For more on the ICLC and authors, visit IACLE members will have exclusive access to the new ICLC.

Blanchard Adds New Team Members

Blanchard Contact Lenses announced that Amy Chow has been appointed Account Manager covering Ontario and Beth Innarelli will be providing Sales and Marketing support for the company in the U.S. and Canada.

Chow is an eye care professional who received her diploma in Opticianry from Seneca College, as well as a degree in science from the University of Waterloo and in broadcast journalism from Ryerson University. Chow worked as a licensed Dispensing Optician. She is particularly interested in specialty contact lenses, with a distinct interest in orthokeratology and GP/sclerals lens fittings.

Innarelli brings with her 13 years of marketing experience including social media, event planning and account management. Prior to Blanchard, she had been PR and Event Manager at m5 Marketing Communications, as well as at the New Hampshire Bank.

Scleral Lens Success
Melissa Barnett, OD, FAAO, FSLS, Sacramento, CA

The image shows a successful scleral lens on a patient with a history of high myopia (-15.00 each eye) prior to a 16 incision radial keratotomy and LASIK in each eye. She presented with fluctuating vision throughout the day and irregular astigmatism. Scleral lenses have provided clear and comfortable vision in each eye. 20/25 vision was obtained in each eye, and 20/20-2 vision binocular vision was achieved. Scleral lens parameters OD / 7.03 / -17.00 / 15.4 / 8.0 / sag 4.64 and OS / 7.03 / -14.12 / 15.4 / 8.0 / sag 4.64.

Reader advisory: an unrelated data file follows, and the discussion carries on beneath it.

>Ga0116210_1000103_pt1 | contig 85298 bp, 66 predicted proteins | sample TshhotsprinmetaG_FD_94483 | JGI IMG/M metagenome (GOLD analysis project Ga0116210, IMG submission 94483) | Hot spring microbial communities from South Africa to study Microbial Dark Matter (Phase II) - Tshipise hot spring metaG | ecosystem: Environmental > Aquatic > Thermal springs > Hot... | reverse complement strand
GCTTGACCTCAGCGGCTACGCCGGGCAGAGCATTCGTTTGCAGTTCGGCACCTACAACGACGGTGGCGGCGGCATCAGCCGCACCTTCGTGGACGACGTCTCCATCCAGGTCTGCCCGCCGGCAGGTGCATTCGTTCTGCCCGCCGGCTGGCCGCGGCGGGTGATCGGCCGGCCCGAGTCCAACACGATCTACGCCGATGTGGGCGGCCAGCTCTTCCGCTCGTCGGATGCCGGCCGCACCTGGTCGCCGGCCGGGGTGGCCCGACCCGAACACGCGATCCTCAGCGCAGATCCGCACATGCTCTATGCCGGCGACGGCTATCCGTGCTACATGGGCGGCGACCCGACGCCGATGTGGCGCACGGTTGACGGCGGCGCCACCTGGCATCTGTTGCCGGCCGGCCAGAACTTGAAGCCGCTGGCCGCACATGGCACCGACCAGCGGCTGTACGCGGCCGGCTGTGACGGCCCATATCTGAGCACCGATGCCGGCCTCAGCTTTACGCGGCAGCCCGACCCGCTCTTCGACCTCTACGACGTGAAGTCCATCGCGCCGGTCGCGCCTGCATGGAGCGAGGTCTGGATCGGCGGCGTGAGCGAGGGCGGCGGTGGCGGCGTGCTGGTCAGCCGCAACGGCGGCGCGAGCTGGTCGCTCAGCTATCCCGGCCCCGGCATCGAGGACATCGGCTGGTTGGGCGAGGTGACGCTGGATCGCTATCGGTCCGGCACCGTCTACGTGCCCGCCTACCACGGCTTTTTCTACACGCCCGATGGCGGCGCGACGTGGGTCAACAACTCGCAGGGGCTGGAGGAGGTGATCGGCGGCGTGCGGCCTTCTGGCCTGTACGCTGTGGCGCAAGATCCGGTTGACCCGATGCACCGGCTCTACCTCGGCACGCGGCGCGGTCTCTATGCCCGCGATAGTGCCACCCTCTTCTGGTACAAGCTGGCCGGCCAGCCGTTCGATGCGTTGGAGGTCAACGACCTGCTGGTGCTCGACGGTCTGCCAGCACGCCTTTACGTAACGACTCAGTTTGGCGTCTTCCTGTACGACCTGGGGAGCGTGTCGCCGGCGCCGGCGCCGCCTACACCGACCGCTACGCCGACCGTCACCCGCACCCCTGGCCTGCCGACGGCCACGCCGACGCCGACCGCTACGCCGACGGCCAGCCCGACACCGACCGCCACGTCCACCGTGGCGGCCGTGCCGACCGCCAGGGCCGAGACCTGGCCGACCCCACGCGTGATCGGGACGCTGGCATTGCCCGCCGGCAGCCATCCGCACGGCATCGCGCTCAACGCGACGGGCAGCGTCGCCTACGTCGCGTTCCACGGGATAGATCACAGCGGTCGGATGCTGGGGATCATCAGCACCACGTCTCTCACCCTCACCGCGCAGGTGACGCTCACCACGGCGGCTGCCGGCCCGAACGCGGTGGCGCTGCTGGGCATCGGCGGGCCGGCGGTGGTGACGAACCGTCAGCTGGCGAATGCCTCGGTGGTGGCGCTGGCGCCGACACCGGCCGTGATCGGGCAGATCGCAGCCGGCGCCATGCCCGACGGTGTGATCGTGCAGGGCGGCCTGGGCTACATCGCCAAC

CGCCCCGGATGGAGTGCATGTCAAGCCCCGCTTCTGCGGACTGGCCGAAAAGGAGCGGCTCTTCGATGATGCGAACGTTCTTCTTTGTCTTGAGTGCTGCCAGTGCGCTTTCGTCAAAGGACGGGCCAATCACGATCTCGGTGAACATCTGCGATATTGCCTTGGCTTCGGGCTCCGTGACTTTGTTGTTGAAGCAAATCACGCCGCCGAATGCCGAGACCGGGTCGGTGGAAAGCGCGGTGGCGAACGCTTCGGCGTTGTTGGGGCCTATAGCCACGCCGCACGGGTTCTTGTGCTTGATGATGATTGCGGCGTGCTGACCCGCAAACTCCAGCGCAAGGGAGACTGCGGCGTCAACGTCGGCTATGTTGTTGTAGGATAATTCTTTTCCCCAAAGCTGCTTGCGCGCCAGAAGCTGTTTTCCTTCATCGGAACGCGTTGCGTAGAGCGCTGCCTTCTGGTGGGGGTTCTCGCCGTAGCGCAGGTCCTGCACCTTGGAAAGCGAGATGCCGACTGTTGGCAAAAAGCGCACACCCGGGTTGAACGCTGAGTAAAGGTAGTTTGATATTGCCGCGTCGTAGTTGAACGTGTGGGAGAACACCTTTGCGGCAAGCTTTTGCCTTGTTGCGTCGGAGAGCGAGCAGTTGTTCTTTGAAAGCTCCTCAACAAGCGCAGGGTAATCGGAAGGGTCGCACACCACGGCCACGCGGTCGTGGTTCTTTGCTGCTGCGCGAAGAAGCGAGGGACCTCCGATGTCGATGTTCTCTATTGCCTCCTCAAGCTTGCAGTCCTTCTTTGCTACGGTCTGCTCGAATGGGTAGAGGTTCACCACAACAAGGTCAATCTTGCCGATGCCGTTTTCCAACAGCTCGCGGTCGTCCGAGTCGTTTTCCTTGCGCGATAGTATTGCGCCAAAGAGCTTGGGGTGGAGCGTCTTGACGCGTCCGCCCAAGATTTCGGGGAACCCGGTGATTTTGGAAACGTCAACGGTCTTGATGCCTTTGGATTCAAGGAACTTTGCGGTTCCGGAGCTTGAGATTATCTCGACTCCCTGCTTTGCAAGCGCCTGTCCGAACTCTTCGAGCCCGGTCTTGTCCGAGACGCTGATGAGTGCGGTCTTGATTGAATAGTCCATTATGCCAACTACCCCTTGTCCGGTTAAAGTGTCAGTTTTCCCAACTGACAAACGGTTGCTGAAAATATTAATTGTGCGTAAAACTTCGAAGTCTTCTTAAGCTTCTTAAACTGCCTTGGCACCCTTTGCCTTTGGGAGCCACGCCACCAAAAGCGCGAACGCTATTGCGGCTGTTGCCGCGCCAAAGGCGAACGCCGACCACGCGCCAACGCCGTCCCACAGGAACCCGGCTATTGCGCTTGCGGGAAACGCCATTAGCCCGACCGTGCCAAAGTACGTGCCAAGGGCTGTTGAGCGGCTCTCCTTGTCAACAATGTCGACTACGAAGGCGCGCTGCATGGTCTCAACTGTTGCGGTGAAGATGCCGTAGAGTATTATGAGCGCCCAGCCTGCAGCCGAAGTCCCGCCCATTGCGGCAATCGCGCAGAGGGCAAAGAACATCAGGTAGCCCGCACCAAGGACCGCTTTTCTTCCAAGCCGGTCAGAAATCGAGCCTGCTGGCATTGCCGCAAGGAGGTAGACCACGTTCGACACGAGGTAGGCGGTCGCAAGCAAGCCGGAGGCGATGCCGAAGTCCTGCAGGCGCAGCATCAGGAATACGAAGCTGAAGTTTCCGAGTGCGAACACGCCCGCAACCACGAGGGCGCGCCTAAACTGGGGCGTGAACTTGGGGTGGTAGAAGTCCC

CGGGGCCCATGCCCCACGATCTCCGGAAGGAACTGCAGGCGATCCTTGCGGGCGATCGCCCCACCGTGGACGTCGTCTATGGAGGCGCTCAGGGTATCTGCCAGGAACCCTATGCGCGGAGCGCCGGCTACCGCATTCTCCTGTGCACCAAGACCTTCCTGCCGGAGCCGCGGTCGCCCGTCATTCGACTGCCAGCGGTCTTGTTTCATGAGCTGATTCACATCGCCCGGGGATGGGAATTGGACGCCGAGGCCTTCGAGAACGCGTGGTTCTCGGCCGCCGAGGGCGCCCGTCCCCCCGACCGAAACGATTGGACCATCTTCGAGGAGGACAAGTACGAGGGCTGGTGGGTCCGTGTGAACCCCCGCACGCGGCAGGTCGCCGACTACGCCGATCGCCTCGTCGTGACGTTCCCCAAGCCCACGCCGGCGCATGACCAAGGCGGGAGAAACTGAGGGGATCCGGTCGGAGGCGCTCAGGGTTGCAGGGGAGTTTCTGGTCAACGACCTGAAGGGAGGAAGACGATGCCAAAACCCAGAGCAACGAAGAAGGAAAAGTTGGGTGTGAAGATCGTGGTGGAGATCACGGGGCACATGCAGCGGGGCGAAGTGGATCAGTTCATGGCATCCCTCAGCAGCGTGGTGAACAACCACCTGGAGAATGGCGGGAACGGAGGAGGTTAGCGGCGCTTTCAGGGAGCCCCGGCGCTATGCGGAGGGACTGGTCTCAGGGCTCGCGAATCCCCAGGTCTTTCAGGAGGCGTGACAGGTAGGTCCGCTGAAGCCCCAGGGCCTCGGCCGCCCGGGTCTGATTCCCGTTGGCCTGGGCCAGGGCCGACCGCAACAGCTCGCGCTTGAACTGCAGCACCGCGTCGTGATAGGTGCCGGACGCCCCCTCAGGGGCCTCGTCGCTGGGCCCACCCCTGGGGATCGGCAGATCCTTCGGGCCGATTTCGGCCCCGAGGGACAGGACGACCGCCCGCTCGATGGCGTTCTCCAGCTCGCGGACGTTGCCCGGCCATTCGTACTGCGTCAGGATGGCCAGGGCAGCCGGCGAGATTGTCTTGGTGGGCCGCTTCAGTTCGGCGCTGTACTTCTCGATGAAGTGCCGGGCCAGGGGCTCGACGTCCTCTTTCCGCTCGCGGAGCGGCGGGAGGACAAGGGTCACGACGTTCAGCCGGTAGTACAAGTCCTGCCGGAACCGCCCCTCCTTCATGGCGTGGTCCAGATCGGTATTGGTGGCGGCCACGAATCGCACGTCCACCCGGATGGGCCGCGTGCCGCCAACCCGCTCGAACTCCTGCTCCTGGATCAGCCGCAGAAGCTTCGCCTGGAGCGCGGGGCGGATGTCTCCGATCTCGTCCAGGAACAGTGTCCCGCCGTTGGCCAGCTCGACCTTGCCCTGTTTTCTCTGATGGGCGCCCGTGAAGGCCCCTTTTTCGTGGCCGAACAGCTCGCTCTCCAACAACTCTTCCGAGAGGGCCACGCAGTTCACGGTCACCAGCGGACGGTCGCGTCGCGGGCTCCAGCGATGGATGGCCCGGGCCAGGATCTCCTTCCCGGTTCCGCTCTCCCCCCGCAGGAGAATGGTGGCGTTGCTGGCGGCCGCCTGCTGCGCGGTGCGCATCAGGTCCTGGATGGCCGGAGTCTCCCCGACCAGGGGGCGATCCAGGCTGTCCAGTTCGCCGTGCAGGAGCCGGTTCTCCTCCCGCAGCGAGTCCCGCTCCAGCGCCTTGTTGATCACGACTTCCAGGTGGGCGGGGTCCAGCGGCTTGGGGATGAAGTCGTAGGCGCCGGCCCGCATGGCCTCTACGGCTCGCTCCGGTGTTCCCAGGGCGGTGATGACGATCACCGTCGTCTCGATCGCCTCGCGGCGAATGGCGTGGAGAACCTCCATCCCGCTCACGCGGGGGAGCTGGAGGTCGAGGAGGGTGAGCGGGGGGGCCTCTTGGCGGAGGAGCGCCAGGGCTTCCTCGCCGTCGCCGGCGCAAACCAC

We thank Dr. Barnett for this image and we welcome photo submissions from our other readers! It is easy to submit a photo for consideration for publishing in Contact Lenses Today. Simply visit to upload your image. Please include an explanation of the photo and your full name, degree or title and city/state/country.

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Susan J. Gromacki, OD, MS, FAAO

CDC Contact Lens Health Week

The United States Centers for Disease Control and Prevention (CDC), with its partner organizations, has announced its 2nd annual Contact Lens Health Week, August 24-28, 2015.

This year’s version, entitled, “Healthy habits mean healthy eyes,” targets teenagers and their parents. The goal is to instill healthy contact lens hygiene habits at a young age that can be reinforced over time. This includes the proper use, care, and storage of contact lenses and supplies as well as regular visits to an eye care provider.

The website is already up and running and contains information for both patients and practitioners. For the latter, this includes free educational posters and tear-off pads; buttons and banners; infographics; podcasts, mobile apps; a social media library; and CDC web features. For more information, visit

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David Kading, OD, FAAO

We Are Living in a Material World and I Am a GP Material…Guy